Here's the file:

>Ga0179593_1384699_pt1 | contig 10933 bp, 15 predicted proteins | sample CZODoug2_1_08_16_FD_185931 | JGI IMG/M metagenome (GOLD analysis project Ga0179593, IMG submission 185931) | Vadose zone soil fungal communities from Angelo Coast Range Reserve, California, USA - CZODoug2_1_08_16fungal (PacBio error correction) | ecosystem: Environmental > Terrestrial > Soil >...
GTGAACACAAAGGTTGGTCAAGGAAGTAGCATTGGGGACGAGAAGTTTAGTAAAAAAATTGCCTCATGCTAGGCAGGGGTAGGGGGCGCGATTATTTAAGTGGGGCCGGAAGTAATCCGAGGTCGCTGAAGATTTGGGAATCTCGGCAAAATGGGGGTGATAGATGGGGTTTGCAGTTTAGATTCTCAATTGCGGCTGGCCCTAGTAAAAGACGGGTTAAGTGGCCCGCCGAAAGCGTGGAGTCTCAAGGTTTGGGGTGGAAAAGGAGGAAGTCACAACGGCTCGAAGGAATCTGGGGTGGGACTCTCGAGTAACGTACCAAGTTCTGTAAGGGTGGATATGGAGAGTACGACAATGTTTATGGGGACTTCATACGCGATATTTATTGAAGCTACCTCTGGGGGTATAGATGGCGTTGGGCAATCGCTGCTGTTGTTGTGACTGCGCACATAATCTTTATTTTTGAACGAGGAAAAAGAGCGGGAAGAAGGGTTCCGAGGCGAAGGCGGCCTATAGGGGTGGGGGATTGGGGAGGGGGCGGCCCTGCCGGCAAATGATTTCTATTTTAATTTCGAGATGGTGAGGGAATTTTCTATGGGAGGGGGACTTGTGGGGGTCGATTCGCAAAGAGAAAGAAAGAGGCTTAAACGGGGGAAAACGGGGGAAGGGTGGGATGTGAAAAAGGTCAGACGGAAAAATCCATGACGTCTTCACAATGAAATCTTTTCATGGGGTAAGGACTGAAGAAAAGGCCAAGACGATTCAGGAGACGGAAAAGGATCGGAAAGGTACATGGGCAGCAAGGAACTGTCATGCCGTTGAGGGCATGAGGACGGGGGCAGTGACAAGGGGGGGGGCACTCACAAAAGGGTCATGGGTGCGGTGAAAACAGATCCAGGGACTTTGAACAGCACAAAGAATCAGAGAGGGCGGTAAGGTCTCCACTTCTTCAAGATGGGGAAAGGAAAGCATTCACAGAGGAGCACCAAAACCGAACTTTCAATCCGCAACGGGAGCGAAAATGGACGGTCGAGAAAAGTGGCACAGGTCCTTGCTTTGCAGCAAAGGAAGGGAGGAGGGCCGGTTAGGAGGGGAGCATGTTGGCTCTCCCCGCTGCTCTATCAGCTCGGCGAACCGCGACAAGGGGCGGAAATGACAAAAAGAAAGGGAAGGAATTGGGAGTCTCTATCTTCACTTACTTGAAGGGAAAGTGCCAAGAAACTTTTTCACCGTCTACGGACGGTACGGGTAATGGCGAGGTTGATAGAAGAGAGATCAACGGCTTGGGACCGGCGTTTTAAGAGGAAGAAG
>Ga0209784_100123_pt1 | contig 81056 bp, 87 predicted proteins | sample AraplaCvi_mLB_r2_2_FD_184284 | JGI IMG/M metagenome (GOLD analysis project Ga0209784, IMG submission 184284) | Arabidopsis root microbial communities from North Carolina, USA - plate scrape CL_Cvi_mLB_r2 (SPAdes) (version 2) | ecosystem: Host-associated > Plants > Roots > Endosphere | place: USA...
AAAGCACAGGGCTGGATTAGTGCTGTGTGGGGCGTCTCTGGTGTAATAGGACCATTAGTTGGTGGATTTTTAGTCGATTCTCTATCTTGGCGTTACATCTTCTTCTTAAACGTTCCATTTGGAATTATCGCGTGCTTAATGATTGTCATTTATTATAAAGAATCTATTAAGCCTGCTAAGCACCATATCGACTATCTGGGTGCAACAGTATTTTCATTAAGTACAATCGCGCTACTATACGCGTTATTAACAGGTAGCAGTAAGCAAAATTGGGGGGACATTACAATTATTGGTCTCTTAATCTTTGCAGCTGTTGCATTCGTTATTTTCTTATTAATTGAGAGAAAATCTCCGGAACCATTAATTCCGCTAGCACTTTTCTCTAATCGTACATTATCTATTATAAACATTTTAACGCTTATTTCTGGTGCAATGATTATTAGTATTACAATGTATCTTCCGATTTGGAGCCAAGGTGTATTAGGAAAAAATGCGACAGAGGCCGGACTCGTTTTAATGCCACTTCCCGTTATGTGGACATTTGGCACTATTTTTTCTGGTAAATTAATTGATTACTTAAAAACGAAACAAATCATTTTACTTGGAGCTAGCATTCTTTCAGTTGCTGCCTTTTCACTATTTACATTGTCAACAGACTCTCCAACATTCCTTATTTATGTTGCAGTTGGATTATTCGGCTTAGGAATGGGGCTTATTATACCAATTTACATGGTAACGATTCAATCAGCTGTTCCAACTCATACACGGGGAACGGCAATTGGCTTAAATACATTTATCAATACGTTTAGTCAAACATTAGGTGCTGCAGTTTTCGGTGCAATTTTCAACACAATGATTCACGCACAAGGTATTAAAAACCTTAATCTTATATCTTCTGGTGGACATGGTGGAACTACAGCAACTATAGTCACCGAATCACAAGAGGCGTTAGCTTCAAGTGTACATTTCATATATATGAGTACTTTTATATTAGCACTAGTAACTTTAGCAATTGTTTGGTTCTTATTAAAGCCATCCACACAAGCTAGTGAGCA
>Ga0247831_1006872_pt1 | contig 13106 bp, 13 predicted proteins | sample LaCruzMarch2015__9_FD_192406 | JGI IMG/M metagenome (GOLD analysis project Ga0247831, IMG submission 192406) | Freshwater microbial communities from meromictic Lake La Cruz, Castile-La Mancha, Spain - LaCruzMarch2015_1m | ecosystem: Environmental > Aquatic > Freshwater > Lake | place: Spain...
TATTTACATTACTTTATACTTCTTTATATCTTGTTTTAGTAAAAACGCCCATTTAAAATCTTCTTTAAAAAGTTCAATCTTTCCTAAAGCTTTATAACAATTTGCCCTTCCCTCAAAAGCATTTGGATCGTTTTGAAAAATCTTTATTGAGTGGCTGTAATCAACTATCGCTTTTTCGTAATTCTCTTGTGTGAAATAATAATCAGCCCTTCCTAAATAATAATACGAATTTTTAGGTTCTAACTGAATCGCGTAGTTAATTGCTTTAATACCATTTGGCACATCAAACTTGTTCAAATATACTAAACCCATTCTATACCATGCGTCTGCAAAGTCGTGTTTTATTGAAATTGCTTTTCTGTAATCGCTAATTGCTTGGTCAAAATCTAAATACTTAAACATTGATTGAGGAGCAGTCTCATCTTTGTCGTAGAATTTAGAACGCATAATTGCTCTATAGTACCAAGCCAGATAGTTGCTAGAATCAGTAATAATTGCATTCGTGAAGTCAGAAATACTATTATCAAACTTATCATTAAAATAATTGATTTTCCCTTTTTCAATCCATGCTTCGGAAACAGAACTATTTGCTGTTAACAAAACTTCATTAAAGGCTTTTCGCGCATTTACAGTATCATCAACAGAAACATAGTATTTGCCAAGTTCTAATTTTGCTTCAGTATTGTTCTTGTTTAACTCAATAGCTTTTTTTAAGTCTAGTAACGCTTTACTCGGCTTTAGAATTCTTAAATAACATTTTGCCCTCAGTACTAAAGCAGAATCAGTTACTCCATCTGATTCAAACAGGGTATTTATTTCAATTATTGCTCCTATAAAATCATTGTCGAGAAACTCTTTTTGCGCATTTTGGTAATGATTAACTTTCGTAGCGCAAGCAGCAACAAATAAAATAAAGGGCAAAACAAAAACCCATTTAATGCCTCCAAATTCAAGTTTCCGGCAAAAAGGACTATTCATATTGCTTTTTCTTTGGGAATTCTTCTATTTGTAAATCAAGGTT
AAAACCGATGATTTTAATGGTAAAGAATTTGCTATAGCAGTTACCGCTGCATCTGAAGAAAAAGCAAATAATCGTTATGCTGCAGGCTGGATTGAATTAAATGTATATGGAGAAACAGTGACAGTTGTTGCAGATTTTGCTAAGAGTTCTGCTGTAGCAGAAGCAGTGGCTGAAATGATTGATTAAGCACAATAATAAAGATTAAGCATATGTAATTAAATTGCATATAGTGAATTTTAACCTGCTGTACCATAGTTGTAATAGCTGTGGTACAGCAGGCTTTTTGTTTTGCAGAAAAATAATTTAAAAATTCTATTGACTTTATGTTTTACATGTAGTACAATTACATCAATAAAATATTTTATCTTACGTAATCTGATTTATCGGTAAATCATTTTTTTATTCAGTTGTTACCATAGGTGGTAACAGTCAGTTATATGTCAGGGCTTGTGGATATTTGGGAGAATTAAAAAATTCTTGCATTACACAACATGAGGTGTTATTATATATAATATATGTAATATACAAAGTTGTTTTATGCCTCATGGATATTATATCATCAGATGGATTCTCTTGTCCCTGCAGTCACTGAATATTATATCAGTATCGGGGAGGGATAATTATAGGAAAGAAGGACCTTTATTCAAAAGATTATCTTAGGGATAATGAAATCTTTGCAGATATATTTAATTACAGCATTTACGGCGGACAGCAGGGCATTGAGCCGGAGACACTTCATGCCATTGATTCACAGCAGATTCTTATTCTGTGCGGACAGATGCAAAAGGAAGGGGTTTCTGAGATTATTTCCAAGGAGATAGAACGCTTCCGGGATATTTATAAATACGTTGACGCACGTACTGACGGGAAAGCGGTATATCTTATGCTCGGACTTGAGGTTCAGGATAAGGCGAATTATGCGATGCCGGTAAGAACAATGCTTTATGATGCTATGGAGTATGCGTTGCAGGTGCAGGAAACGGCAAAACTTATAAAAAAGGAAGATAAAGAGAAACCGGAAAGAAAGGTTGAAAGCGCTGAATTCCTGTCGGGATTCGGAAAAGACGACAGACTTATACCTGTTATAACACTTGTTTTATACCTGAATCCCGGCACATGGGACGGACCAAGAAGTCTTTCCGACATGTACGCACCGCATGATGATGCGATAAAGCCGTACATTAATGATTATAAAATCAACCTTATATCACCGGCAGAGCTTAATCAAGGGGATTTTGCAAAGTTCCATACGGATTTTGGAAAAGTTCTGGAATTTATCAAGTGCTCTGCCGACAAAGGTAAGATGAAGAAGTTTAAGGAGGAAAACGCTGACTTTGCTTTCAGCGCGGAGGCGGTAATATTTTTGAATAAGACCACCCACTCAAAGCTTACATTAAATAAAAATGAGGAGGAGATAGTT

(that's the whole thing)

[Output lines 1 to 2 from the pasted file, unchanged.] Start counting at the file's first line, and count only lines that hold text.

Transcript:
>Ga0179593_1384699_pt1 | contig 10933 bp, 15 predicted proteins | sample CZODoug2_1_08_16_FD_185931 | JGI IMG/M metagenome (GOLD analysis project Ga0179593, IMG submission 185931) | Vadose zone soil fungal communities from Angelo Coast Range Reserve, California, USA - CZODoug2_1_08_16fungal (PacBio error correction) | ecosystem: Environmental > Terrestrial > Soil >...
GTGAACACAAAGGTTGGTCAAGGAAGTAGCATTGGGGACGAGAAGTTTAGTAAAAAAATTGCCTCATGCTAGGCAGGGGTAGGGGGCGCGATTATTTAAGTGGGGCCGGAAGTAATCCGAGGTCGCTGAAGATTTGGGAATCTCGGCAAAATGGGGGTGATAGATGGGGTTTGCAGTTTAGATTCTCAATTGCGGCTGGCCCTAGTAAAAGACGGGTTAAGTGGCCCGCCGAAAGCGTGGAGTCTCAAGGTTTGGGGTGGAAAAGGAGGAAGTCACAACGGCTCGAAGGAATCTGGGGTGGGACTCTCGAGTAACGTACCAAGTTCTGTAAGGGTGGATATGGAGAGTACGACAATGTTTATGGGGACTTCATACGCGATATTTATTGAAGCTACCTCTGGGGGTATAGATGGCGTTGGGCAATCGCTGCTGTTGTTGTGACTGCGCACATAATCTTTATTTTTGAACGAGGAAAAAGAGCGGGAAGAAGGGTTCCGAGGCGAAGGCGGCCTATAGGGGTGGGGGATTGGGGAGGGGGCGGCCCTGCCGGCAAATGATTTCTATTTTAATTTCGAGATGGTGAGGGAATTTTCTATGGGAGGGGGACTTGTGGGGGTCGATTCGCAAAGAGAAAGAAAGAGGCTTAAACGGGGGAAAACGGGGGAAGGGTGGGATGTGAAAAAGGTCAGACGGAAAAATCCATGACGTCTTCACAATGAAATCTTTTCATGGGGTAAGGACTGAAGAAAAGGCCAAGACGATTCAGGAGACGGAAAAGGATCGGAAAGGTACATGGGCAGCAAGGAACTGTCATGCCGTTGAGGGCATGAGGACGGGGGCAGTGACAAGGGGGGGGGCACTCACAAAAGGGTCATGGGTGCGGTGAAAACAGATCCAGGGACTTTGAACAGCACAAAGAATCAGAGAGGGCGGTAAGGTCTCCACTTCTTCAAGATGGGGAAAGGAAAGCATTCACAGAGGAGCACCAAAACCGAACTTTCAATCCGCAACGGGAGCGAAAATGGACGGTCGAGAAAAGTGGCACAGGTCCTTGCTTTGCAGCAAAGGAAGGGAGGAGGGCCGGTTAGGAGGGGAGCATGTTGGCTCTCCCCGCTGCTCTATCAGCTCGGCGAACCGCGACAAGGGGCGGAAATGACAAAAAGAAAGGGAAGGAATTGGGAGTCTCTATCTTCACTTACTTGAAGGGAAAGTGCCAAGAAACTTTTTCACCGTCTACGGACGGTACGGGTAATGGCGAGGTTGATAGAAGAGAGATCAACGGCTTGGGACCGGCGTTTTAAGAGGAAGAAG